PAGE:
It’s with a heavy heart, well not really, that World Wrestling Entertainment (WWE) recently announced they were cancelling their annual SummerSlam pay-per-view event. Now, who cares about wrestling? It’s fake right? Maybe, IDK. Though it is a highly disputed form of sports and entertainment, they still face the risks of Coronavirus like all of us.
Biggest Party Foul of the Summer
The WWE’s “Biggest Party of the Summer” SummerSlam, was supposed to take place at the TD Garden in Boston on August 23rd. Boston Mayor Marty Walsh had previously ordered any large summer gatherings and events be cancelled. To ensure safety of the city and its people. Hmmm, sounds like a smart guy. Now, they’re going to be broadcasting from the WWE Performance Center in Orlando, Florida. The WWE Performance Center is generally catered to the developmental areas where aspiring WWE superstars can train and hone their skills. But for now, it’s the epicenter of all WWE programming. Much like an empty baseball stadium devoid of any spectators, it just doesn’t feel or look the same.
I’ve been a fan of WWE since about 2006, roughly, and have been to more events than a 21 year old kid would like to admit. The WWE usually holds 2-3 events a year on average at TD Garden and is considered one of the hot beds for the WWE fanbase. The others are Chicago, New York City and some would argue Los Angeles. A fun fact that many people may not know is that the WWE has “the Big 4” pay-per-view events: Royal Rumble, WrestleMania, SummerSlam and Survivor Series. Boston has played host to all four events at least once. I think it’s pretty cool.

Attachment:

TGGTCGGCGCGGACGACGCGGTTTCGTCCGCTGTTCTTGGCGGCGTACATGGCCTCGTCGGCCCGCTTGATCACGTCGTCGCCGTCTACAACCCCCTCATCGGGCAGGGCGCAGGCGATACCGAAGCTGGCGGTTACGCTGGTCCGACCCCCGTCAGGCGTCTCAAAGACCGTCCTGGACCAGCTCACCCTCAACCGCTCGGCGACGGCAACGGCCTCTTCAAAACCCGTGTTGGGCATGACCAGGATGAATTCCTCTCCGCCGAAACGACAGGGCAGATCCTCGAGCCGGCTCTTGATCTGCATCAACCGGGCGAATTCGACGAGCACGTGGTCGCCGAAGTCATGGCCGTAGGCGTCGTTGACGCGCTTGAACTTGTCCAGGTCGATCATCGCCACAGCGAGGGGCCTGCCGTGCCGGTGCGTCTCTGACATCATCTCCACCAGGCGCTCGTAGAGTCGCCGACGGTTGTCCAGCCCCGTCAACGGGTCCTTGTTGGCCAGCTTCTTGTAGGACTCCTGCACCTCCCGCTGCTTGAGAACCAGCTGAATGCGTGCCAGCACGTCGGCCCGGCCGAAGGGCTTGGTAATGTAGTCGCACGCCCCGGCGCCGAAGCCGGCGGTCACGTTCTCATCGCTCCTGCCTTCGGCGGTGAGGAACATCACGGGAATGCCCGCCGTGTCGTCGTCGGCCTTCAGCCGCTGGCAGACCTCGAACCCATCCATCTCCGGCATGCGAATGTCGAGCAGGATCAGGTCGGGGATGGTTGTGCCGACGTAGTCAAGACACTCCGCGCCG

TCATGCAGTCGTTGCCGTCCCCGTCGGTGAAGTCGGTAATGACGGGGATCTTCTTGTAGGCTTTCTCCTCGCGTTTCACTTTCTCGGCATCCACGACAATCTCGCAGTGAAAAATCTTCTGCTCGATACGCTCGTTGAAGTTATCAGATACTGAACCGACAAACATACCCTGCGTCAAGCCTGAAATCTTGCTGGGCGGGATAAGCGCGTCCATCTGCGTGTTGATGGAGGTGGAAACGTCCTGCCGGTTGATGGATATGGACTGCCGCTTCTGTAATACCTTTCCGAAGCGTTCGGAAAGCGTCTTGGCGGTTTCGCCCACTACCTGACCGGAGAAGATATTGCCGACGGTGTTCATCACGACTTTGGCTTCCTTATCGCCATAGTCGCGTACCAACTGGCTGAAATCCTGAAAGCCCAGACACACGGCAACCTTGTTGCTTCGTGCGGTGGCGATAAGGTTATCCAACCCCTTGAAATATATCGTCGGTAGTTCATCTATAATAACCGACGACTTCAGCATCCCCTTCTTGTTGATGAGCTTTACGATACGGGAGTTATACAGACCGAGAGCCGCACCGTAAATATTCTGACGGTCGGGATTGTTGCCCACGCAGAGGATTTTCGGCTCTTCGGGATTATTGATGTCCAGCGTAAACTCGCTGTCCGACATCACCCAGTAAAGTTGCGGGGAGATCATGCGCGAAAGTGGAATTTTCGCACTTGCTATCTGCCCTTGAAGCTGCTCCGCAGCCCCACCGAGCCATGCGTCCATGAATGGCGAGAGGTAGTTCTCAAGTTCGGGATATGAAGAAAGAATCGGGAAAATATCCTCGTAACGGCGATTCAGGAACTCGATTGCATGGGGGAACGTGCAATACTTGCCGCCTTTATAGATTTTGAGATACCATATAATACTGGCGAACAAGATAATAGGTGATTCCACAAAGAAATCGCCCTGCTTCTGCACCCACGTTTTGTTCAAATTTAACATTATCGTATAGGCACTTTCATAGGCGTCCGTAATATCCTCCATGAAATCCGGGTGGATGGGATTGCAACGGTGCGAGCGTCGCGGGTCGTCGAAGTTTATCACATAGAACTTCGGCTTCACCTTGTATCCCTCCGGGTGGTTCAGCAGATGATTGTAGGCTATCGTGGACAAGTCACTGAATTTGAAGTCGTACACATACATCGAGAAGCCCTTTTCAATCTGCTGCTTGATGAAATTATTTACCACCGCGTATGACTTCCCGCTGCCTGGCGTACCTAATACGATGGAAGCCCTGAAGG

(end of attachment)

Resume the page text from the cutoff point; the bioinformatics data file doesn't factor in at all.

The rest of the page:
No Money, More Problems
The one aspect that affects everyone, especially Boston’s economy, is the revenue WWE helps their host city bring in. For example, WrestleMania weekend in April presents exclusive fan access events spanning from Monday to the following Monday. This year was cancelled since Tampa was the host city, which is in the host state of the Coronavirus. And they’re supposed to host Super Bowl LV in February 2021. It’s estimated that the city will lose around $360 million in revenue overall which isn’t a small chunk of change. I mean, that’s probably how much Jeff Bezos has in his wallet on a bad day but still.
Boston alike, has been shut down for large gatherings and sporting events with fans in attendance. There is no word yet on how much money Boston was set to take in. But WrestleMania is WWE’s biggest event of the year and they lost around at least $20 million. If that’s any foresight into Boston’s financial future, yikes. The WWE has lost a net value of $55.7 million because of the pandemic, between both quarters. On the flip side, their profits have surprisingly increased to $223.4 million because production costs are so low if you don’t travel anywhere. I wish I could save that much on gas and electricity but what are ya gonna do?
SummerSlam Weekend is usually an action-packed series of shows such as Friday Night SmackDown, NXT TakeOver, and Monday Night RAW. If you were to pay for each show at the lowest price you could find, you’d still be shelling about $400. YEAH RIGHT! Ticket packages including front row seats and memorabilia started at a modest $1,805 for this year. That’s like a semester’s meal plan at my school. Some ticket packages went for $2,950. The Undertaker better give me a Tombstone Piledriver in the ring for that price to even consider paying that. Not in this economy, no sir. Not today. Thankfully but also unfortunately, fans won’t have to spend their money foolishly on a fancy folding chair and set of laminated tickets.